We know that every photo is different and requires different digital image processing. But there is a trick we can do to improve every photo, no matter what that photo is.

The trick is to use “Unsharp Mask” in a different way. Most people use it just to sharpen the image with the following settings: Amount – 100%, Radius – 1 and Threshold – 0. In Photoshop we can find “Unsharp Mask” in “Sharpen” from the “Filter” drop down menu.

Now we can change the settings to the unusual: Amount – 20%, Radius – 50 and Threshold – 0. What we are actually doing by this is LOCAL CONTRAST ENHANCEMENT. Yes, this is the trick we can do on any photo.

You can already notice some Local Contrast improvement. The good thing about this is that you can do it twice even three times without worrying about the settings, just by clicking “Unsharp Mask”, because Photoshop remembers the last filter you used with the same settings and places it at the top of the “Filter” drop down menu.

If you overdo it just click “Undo” from the “Edit” menu. Once you are happy with the result you can save the photo which is now a lot more vivid and punchier. You can see the “Before and After” below.

This trick works on every photo. Now you can easily make all your photos better looking. Enjoy it!

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Tuesday, December 8th, 2009 at 9:13 pm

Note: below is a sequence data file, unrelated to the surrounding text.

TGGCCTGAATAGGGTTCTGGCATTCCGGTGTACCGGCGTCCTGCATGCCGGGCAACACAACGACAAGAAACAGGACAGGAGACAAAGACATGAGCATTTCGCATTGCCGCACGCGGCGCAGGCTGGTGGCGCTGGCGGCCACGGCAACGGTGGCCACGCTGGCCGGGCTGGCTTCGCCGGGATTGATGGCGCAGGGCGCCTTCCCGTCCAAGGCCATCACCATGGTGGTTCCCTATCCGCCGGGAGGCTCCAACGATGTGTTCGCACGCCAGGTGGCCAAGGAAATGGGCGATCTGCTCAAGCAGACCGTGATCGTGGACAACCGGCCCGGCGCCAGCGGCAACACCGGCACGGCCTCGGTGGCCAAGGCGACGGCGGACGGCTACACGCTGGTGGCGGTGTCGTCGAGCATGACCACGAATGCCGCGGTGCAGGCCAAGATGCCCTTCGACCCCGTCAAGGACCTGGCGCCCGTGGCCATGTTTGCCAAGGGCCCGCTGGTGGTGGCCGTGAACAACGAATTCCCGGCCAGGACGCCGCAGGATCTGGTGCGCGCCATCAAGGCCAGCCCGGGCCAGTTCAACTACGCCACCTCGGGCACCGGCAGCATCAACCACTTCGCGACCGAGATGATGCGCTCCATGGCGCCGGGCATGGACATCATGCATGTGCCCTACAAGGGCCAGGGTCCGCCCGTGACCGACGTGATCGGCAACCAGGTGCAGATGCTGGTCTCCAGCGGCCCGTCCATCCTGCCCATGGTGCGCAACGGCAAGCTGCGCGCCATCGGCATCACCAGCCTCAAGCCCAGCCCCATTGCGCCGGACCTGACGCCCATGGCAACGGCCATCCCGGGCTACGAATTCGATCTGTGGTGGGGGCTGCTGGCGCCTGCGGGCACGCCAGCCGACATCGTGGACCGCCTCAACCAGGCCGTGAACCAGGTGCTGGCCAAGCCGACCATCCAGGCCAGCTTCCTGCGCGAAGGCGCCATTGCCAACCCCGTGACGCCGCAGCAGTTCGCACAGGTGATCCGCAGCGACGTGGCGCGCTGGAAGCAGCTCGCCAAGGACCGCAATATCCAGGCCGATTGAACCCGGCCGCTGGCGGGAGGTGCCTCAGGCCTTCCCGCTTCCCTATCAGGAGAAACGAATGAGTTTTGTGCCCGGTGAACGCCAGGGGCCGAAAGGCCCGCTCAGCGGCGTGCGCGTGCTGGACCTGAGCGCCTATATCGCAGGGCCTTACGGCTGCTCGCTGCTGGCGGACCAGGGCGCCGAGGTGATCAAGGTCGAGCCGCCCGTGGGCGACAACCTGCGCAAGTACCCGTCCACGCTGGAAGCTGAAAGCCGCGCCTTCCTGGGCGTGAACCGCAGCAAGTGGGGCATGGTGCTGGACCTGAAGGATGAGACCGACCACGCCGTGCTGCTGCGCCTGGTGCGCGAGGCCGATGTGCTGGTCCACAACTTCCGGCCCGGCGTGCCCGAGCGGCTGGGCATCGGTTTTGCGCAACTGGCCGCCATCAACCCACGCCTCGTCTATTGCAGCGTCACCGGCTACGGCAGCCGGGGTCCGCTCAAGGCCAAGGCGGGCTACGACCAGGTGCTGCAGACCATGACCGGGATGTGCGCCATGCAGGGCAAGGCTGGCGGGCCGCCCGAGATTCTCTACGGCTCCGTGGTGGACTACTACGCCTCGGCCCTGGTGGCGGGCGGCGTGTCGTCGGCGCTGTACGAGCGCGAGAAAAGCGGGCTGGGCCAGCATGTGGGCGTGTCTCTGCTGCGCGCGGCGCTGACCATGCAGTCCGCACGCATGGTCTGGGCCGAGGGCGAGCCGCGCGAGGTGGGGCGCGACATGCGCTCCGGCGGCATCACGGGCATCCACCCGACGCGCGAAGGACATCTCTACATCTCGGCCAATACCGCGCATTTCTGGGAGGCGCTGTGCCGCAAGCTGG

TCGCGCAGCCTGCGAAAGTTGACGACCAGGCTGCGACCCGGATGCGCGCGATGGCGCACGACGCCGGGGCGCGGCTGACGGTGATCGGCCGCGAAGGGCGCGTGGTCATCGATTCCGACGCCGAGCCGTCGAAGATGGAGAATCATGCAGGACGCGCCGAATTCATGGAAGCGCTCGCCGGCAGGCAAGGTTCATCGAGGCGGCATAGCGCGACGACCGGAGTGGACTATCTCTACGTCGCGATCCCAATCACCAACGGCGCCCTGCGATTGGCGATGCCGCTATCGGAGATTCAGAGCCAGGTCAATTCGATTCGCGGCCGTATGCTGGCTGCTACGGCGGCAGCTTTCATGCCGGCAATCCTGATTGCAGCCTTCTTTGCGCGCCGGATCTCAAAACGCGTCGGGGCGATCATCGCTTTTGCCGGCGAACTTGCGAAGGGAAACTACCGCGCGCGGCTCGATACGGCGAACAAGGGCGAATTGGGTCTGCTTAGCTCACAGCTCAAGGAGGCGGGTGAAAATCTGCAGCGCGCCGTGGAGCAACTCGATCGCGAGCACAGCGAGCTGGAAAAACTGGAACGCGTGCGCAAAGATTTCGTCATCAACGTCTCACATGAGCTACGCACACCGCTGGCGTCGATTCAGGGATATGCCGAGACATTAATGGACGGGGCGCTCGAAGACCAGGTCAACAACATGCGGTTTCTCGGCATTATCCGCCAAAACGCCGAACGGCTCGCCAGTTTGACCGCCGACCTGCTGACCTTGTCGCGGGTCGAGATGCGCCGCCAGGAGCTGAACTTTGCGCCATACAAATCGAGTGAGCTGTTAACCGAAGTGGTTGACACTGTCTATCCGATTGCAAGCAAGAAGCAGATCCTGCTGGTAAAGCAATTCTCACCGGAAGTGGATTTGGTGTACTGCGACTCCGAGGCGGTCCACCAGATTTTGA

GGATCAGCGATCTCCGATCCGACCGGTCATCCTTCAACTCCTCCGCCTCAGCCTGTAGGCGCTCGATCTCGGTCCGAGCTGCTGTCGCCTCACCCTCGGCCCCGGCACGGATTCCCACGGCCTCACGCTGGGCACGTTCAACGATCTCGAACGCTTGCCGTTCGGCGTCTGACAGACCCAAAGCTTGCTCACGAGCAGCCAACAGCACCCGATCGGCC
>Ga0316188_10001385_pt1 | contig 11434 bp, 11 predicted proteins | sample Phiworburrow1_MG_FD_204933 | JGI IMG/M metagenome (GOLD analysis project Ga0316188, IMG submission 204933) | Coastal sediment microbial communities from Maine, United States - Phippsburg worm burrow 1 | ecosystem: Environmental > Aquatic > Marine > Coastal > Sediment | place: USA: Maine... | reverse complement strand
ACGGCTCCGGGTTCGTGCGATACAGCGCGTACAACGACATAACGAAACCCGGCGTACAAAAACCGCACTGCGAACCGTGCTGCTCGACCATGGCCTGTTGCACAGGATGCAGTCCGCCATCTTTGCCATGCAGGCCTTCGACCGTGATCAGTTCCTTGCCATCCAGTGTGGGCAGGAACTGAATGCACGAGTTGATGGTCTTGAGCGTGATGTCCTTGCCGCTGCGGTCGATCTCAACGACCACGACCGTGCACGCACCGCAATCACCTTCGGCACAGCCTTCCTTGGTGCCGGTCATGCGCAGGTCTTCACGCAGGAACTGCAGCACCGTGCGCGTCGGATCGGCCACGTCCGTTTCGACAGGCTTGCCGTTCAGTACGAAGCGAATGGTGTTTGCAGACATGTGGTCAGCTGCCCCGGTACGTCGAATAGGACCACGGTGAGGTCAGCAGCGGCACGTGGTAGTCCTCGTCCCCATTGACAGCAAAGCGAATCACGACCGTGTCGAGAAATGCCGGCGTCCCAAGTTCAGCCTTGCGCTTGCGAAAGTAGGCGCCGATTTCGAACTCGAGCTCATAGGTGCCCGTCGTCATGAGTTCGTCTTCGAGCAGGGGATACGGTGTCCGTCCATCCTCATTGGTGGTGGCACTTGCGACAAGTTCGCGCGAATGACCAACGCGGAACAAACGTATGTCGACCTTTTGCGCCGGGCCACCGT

photo touch up
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4 Responses to “Easy trick to improve every photo”

  1. Daniel Sach Says:

    Hmmm. Interesting. I will have to try this.

  2. Richard Brooks Says:

    Works well. Thanks. Did you mean to do the second step after the “what most people do” or instead of?

  3. admin Says:

    I meant “after”, not “instead of”. This technique is independent of sharpening. You should use Unsharp Mask twice – once with the usual settings for sharpening and a second time with the unusual settings for Local Contrast Enhancement.
    Also be careful of overdoing it! The best way to fine tune the result is to work on a duplicate layer and then reduce the opacity of that layer to your liking.

  4. John Artic Says:

    hey, I am a graphic arts graduate and your post is helpfull for both rookies and advanced designers. I’ve bookmarked you!

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